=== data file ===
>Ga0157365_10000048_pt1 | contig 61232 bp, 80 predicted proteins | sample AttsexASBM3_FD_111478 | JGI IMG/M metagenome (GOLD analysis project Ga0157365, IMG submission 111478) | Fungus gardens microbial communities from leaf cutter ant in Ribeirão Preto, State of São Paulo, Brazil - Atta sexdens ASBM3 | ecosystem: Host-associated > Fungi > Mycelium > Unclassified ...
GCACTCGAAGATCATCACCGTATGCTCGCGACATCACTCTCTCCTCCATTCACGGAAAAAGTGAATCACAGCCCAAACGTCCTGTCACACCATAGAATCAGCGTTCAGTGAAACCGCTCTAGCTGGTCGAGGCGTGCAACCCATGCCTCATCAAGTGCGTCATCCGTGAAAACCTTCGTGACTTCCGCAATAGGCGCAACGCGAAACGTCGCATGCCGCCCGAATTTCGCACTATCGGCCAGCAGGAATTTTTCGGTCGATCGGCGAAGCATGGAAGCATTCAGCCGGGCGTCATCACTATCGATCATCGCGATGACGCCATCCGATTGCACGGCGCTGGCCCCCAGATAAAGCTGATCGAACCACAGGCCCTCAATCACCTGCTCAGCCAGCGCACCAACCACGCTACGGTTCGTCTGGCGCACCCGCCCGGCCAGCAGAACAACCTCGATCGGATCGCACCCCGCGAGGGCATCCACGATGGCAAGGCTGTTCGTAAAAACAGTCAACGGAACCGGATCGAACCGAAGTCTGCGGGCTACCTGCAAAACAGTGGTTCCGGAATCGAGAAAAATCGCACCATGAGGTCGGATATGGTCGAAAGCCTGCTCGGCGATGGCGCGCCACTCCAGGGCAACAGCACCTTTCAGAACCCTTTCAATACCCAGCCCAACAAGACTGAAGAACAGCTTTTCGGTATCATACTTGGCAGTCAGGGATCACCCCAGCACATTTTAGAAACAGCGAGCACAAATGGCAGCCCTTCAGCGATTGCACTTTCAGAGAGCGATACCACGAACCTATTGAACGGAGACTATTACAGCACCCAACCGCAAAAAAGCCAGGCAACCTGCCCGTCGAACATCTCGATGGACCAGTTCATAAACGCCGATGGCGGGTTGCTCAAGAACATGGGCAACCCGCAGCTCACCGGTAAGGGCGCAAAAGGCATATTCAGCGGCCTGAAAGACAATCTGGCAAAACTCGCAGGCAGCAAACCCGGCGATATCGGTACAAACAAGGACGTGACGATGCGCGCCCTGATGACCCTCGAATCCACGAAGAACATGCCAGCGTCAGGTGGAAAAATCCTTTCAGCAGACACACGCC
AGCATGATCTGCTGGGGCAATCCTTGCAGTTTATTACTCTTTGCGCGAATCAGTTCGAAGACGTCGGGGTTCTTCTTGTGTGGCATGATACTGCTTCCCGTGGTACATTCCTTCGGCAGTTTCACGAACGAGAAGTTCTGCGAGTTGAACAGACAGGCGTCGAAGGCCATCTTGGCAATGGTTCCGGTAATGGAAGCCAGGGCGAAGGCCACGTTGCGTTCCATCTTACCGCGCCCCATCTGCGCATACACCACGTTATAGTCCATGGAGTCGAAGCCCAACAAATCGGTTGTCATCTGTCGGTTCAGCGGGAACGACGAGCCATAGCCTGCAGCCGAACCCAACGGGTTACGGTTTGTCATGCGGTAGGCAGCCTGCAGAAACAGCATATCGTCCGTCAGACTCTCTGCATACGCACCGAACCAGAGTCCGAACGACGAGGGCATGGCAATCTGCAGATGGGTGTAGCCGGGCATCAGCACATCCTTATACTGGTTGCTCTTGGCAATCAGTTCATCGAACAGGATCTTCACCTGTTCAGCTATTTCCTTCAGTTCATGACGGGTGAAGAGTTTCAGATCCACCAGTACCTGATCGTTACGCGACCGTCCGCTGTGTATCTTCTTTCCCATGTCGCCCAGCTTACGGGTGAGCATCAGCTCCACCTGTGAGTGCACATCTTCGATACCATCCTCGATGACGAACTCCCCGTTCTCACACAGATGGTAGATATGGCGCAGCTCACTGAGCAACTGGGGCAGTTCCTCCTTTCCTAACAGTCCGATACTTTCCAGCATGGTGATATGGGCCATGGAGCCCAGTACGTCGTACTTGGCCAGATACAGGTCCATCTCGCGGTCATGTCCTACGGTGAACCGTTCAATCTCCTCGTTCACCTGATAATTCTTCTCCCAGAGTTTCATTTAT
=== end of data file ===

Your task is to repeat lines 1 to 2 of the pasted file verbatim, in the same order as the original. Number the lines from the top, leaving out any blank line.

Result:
>Ga0157365_10000048_pt1 | contig 61232 bp, 80 predicted proteins | sample AttsexASBM3_FD_111478 | JGI IMG/M metagenome (GOLD analysis project Ga0157365, IMG submission 111478) | Fungus gardens microbial communities from leaf cutter ant in Ribeirão Preto, State of São Paulo, Brazil - Atta sexdens ASBM3 | ecosystem: Host-associated > Fungi > Mycelium > Unclassified ...
GCACTCGAAGATCATCACCGTATGCTCGCGACATCACTCTCTCCTCCATTCACGGAAAAAGTGAATCACAGCCCAAACGTCCTGTCACACCATAGAATCAGCGTTCAGTGAAACCGCTCTAGCTGGTCGAGGCGTGCAACCCATGCCTCATCAAGTGCGTCATCCGTGAAAACCTTCGTGACTTCCGCAATAGGCGCAACGCGAAACGTCGCATGCCGCCCGAATTTCGCACTATCGGCCAGCAGGAATTTTTCGGTCGATCGGCGAAGCATGGAAGCATTCAGCCGGGCGTCATCACTATCGATCATCGCGATGACGCCATCCGATTGCACGGCGCTGGCCCCCAGATAAAGCTGATCGAACCACAGGCCCTCAATCACCTGCTCAGCCAGCGCACCAACCACGCTACGGTTCGTCTGGCGCACCCGCCCGGCCAGCAGAACAACCTCGATCGGATCGCACCCCGCGAGGGCATCCACGATGGCAAGGCTGTTCGTAAAAACAGTCAACGGAACCGGATCGAACCGAAGTCTGCGGGCTACCTGCAAAACAGTGGTTCCGGAATCGAGAAAAATCGCACCATGAGGTCGGATATGGTCGAAAGCCTGCTCGGCGATGGCGCGCCACTCCAGGGCAACAGCACCTTTCAGAACCCTTTCAATACCCAGCCCAACAAGACTGAAGAACAGCTTTTCGGTATCATACTTGGCAGTCAGGGATCACCCCAGCACATTTTAGAAACAGCGAGCACAAATGGCAGCCCTTCAGCGATTGCACTTTCAGAGAGCGATACCACGAACCTATTGAACGGAGACTATTACAGCACCCAACCGCAAAAAAGCCAGGCAACCTGCCCGTCGAACATCTCGATGGACCAGTTCATAAACGCCGATGGCGGGTTGCTCAAGAACATGGGCAACCCGCAGCTCACCGGTAAGGGCGCAAAAGGCATATTCAGCGGCCTGAAAGACAATCTGGCAAAACTCGCAGGCAGCAAACCCGGCGATATCGGTACAAACAAGGACGTGACGATGCGCGCCCTGATGACCCTCGAATCCACGAAGAACATGCCAGCGTCAGGTGGAAAAATCCTTTCAGCAGACACACGCC